The Society of Thoracic Surgeons, The Society of Cardiovascular Anesthesiologists, and The American Society of ExtraCorporeal Technology

Clinical Practice Guidelines—Anticoagulation During Cardiopulmonary Bypass

Linda Shore-Lesserson, MD; Robert A. Baker, PhD, CCP; Victor A. Ferraris, MD, PhD; Philip E. Greilich, MD; David Fitzgerald, MPH, CCP; Philip Roman, MD, MPH; John W. Hammon, MD


Anesth Analg. 2018;126(2):413-424. 

In This Article

Other Alternatives to Heparin

Other strategies for anticoagulation treatment of patients with HIT consist of reintroduction of heparin after either the removal of PF4-heparin antibodies (plasmapheresis), administration of intravenous antiplatelet therapy, or use of argatroban. The use of plasmapheresis is generally limited to patients with weakly positive ELISA results requiring urgent cardiac procedures.[73–75] Although each approach appears to be safe and effective, there is insufficient evidence for a recommendation in the setting of CPB.

In a small case series by Welsby and colleagues,[74] 11 patients with recent (less than 2 months) diagnosis of HIT received therapeutic plasma volume exchange after induction of anesthesia. All patients had a reduction in antibody titers (range of reduction, 50% to 84%). Of these 11 patients, 2 patients had positive HIT antibodies at the time of operation. One patient had an ischemic foot, likely related to an intraaortic balloon pump. Three patients (27%) died during the postoperative period (range, 3 months to 1 year) although none of the deaths was attributed to HIT thrombosis. Other case reports and smaller series are summarized in a practice guideline by the American Society for Apheresis, although recommendations regarding CPB are limited.[52,73]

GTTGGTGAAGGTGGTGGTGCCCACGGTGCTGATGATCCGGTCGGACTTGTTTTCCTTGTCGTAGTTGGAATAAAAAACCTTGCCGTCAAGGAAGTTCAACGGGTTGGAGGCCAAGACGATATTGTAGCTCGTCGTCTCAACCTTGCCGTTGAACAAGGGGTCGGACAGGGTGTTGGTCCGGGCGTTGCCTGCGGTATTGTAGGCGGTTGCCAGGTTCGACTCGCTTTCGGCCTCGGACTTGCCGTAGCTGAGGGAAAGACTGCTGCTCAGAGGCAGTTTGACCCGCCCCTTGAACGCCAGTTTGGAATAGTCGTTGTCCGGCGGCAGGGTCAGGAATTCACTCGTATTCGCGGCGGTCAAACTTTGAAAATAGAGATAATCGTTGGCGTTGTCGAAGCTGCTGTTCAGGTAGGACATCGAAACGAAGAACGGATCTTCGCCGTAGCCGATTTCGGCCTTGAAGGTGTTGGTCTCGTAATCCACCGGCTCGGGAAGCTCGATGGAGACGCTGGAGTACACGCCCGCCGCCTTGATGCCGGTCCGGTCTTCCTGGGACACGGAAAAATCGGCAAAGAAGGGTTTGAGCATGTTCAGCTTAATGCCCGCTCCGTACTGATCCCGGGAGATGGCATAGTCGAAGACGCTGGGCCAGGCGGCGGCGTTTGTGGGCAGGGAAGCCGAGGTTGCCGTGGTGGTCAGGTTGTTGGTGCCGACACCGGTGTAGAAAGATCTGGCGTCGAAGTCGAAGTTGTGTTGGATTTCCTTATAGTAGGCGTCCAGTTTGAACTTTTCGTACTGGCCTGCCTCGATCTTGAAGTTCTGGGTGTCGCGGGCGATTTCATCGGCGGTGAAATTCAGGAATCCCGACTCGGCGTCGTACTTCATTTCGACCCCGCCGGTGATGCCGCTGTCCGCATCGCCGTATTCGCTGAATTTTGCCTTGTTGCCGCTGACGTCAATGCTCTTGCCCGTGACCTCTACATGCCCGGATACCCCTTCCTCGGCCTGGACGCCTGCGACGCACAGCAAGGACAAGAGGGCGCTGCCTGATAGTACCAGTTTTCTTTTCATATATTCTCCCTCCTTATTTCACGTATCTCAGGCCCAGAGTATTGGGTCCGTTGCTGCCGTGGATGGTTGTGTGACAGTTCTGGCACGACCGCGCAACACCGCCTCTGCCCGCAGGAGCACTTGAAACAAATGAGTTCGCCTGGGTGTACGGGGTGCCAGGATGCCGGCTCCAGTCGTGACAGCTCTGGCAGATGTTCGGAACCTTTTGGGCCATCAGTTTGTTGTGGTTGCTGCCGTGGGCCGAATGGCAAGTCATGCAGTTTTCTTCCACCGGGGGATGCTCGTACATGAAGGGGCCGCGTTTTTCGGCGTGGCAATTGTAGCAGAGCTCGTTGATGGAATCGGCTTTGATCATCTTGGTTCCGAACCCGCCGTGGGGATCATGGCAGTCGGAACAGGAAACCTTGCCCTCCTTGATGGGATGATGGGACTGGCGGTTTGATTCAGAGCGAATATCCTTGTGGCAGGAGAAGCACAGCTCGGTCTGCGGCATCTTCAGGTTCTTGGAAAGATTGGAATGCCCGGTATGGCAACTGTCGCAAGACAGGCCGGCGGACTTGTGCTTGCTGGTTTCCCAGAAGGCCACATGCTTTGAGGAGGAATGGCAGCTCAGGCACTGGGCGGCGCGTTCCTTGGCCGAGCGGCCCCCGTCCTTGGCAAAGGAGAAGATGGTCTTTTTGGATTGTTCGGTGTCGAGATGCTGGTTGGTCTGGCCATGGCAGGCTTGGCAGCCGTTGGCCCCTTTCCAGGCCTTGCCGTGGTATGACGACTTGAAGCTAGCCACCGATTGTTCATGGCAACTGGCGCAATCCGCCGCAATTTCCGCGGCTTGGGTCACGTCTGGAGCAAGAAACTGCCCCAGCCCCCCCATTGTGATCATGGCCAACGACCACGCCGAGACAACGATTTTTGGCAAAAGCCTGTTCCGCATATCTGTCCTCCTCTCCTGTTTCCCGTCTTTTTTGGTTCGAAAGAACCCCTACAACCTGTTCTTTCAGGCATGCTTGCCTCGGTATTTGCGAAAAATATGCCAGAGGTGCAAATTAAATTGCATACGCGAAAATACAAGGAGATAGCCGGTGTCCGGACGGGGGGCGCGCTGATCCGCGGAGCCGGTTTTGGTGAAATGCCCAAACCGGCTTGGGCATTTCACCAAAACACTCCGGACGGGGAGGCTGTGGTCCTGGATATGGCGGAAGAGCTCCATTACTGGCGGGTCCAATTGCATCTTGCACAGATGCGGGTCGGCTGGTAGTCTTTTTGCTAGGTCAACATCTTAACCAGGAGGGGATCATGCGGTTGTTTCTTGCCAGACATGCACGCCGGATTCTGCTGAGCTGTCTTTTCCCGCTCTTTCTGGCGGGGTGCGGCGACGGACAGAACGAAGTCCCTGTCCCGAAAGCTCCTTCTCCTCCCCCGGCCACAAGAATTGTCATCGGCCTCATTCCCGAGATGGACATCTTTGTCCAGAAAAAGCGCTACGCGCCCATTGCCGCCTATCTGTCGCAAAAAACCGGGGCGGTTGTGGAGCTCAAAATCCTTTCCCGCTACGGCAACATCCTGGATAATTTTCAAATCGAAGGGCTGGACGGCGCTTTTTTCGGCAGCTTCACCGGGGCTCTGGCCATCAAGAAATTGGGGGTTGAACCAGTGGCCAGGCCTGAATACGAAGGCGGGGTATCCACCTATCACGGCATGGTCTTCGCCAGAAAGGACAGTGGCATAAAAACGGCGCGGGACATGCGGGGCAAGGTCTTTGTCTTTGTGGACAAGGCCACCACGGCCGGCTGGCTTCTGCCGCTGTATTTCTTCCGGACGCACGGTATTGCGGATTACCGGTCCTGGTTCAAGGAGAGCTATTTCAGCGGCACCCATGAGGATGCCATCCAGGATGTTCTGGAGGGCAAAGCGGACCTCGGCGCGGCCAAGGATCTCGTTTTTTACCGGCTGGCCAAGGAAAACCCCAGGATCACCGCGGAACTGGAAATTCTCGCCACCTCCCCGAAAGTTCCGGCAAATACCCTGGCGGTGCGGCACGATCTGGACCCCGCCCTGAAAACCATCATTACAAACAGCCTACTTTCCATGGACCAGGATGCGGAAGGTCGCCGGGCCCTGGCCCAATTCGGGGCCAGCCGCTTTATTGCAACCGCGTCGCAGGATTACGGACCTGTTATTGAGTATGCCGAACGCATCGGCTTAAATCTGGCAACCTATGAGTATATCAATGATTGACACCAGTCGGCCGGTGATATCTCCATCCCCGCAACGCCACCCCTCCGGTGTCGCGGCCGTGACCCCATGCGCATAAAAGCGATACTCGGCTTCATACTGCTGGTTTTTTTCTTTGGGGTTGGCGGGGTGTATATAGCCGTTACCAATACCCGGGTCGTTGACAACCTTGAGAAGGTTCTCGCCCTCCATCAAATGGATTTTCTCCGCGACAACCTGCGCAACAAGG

Iloprost (prostacyclin analogue) was used in several studies of HIT patients to inhibit platelet activation during cardiac surgery.[76] In a large retrospective analysis of 1,518 consecutive cardiac surgery patients, Palatianos and associates[77] identified 10 patients with clinical symptoms of HIT with PF4-heparin antibodies and compared them with 10 randomly selected control subjects. Patients presenting with HIT received a protocol of iloprost infusion, supplemented with norepinephrine as needed, in conjunction with heparin. The postoperative reduction in platelet count was less in the iloprost group (12.5% ± 8.7%) versus the control group (38.1% ± 15.2%), and no thrombotic complications were detected. In another small study (n = 10) by Koster and associates,[78] heparin was used in conjunction with a tirofiban infusion during CPB. There was no clinical or laboratory (D-dimer) evidence of thrombosis or excessive bleeding.

The use of argatroban has been reported with patients requiring renal replacement therapy. Given that renal clearance is an important means of bivalirudin excretion and inactivation, argatroban should be limited to these exceptional circumstances, given that excessive bleeding is the norm.[79–83]

Patients who are seropositive for heparin antibodies are at increased risk of both thrombosis and bleeding (associated with heparin alternatives). Given the potentially catastrophic thrombotic complication associated with rapid-onset HIT in patients with a recent history of HIT, a very high level of vigilance is recommended in patients reexposed to heparin. These patients warrant careful surveillance, thromboprophylaxis, and possibly other special treatments to manage the increased risk.